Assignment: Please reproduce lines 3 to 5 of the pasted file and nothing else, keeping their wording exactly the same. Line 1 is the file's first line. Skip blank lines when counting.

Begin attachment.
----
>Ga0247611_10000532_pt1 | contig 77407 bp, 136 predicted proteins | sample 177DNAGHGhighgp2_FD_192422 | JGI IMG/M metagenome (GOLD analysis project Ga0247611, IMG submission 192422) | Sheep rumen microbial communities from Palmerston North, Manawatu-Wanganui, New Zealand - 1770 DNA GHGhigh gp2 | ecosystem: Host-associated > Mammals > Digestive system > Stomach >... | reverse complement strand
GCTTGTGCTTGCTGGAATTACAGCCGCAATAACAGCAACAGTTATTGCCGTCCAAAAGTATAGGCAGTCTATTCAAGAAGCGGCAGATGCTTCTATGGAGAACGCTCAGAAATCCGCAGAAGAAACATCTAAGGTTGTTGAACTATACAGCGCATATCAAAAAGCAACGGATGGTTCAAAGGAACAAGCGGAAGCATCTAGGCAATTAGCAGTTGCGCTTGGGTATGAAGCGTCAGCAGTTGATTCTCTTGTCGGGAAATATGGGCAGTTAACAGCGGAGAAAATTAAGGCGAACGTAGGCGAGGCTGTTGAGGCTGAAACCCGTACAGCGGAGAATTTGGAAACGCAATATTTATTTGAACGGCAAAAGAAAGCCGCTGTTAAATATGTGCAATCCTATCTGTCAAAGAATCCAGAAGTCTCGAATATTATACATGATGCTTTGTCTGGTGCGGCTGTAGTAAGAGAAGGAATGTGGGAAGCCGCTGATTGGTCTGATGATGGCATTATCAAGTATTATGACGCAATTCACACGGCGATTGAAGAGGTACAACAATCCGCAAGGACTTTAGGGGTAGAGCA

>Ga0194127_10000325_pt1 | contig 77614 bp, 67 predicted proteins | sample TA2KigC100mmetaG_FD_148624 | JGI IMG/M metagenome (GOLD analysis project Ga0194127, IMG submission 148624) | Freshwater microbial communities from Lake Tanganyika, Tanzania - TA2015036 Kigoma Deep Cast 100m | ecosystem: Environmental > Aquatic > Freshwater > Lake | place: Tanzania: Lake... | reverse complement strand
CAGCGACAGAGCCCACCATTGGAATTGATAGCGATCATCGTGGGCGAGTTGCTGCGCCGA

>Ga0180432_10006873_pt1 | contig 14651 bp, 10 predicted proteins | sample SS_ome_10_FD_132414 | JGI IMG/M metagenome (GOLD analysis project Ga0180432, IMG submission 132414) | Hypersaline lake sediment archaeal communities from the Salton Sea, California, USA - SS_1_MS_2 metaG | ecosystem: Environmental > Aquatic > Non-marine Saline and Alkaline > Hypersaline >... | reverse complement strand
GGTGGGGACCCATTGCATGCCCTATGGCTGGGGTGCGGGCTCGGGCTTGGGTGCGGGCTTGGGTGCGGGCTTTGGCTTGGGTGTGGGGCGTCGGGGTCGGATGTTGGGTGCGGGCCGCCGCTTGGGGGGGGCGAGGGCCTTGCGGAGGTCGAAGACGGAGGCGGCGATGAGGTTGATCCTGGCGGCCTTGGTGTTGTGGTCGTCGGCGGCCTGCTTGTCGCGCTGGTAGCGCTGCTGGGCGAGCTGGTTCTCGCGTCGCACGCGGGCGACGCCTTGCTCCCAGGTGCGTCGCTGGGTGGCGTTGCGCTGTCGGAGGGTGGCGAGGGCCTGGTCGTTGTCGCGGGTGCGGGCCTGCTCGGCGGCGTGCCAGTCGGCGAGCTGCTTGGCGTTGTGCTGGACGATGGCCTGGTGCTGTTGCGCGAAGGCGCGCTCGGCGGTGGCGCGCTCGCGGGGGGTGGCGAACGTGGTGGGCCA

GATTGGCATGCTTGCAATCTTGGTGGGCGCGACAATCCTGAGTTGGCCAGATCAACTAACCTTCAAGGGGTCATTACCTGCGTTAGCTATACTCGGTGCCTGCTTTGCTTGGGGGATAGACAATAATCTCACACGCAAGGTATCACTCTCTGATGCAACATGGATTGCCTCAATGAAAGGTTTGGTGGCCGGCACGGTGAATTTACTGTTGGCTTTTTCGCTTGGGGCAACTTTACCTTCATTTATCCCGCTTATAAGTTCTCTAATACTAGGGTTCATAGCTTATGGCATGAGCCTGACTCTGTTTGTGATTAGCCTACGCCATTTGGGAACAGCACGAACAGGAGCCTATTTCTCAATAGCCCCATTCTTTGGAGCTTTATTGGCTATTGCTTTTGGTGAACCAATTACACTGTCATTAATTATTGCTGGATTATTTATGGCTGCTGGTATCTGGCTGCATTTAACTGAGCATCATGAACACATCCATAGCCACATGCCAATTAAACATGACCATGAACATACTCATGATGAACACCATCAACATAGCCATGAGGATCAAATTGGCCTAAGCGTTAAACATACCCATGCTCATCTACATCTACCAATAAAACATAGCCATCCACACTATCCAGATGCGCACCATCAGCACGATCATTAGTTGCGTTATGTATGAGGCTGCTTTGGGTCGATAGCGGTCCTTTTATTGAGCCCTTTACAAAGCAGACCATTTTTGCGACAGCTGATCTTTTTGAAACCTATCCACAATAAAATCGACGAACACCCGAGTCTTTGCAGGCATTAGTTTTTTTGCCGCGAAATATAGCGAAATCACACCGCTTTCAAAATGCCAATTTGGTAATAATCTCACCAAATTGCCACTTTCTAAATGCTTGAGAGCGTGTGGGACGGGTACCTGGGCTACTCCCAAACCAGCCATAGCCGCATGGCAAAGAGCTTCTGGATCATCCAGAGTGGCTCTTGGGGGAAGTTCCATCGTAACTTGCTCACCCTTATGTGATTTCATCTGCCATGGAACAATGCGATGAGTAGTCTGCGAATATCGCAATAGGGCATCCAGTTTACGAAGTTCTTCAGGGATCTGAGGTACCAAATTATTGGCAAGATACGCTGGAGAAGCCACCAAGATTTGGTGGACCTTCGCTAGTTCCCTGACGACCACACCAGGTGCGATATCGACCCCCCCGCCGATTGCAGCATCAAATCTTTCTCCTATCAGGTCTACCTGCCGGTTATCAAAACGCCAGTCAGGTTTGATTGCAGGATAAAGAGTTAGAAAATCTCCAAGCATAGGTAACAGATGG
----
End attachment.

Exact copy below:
>Ga0194127_10000325_pt1 | contig 77614 bp, 67 predicted proteins | sample TA2KigC100mmetaG_FD_148624 | JGI IMG/M metagenome (GOLD analysis project Ga0194127, IMG submission 148624) | Freshwater microbial communities from Lake Tanganyika, Tanzania - TA2015036 Kigoma Deep Cast 100m | ecosystem: Environmental > Aquatic > Freshwater > Lake | place: Tanzania: Lake... | reverse complement strand
CAGCGACAGAGCCCACCATTGGAATTGATAGCGATCATCGTGGGCGAGTTGCTGCGCCGA

>Ga0180432_10006873_pt1 | contig 14651 bp, 10 predicted proteins | sample SS_ome_10_FD_132414 | JGI IMG/M metagenome (GOLD analysis project Ga0180432, IMG submission 132414) | Hypersaline lake sediment archaeal communities from the Salton Sea, California, USA - SS_1_MS_2 metaG | ecosystem: Environmental > Aquatic > Non-marine Saline and Alkaline > Hypersaline >... | reverse complement strand